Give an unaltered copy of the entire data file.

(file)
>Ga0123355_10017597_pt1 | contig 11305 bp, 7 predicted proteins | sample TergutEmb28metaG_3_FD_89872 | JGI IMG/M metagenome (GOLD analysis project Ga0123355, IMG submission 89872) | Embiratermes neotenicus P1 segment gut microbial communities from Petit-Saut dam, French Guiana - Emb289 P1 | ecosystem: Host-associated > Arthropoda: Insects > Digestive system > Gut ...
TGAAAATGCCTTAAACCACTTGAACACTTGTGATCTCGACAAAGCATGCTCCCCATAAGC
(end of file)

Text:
>Ga0123355_10017597_pt1 | contig 11305 bp, 7 predicted proteins | sample TergutEmb28metaG_3_FD_89872 | JGI IMG/M metagenome (GOLD analysis project Ga0123355, IMG submission 89872) | Embiratermes neotenicus P1 segment gut microbial communities from Petit-Saut dam, French Guiana - Emb289 P1 | ecosystem: Host-associated > Arthropoda: Insects > Digestive system > Gut ...
TGAAAATGCCTTAAACCACTTGAACACTTGTGATCTCGACAAAGCATGCTCCCCATAAGC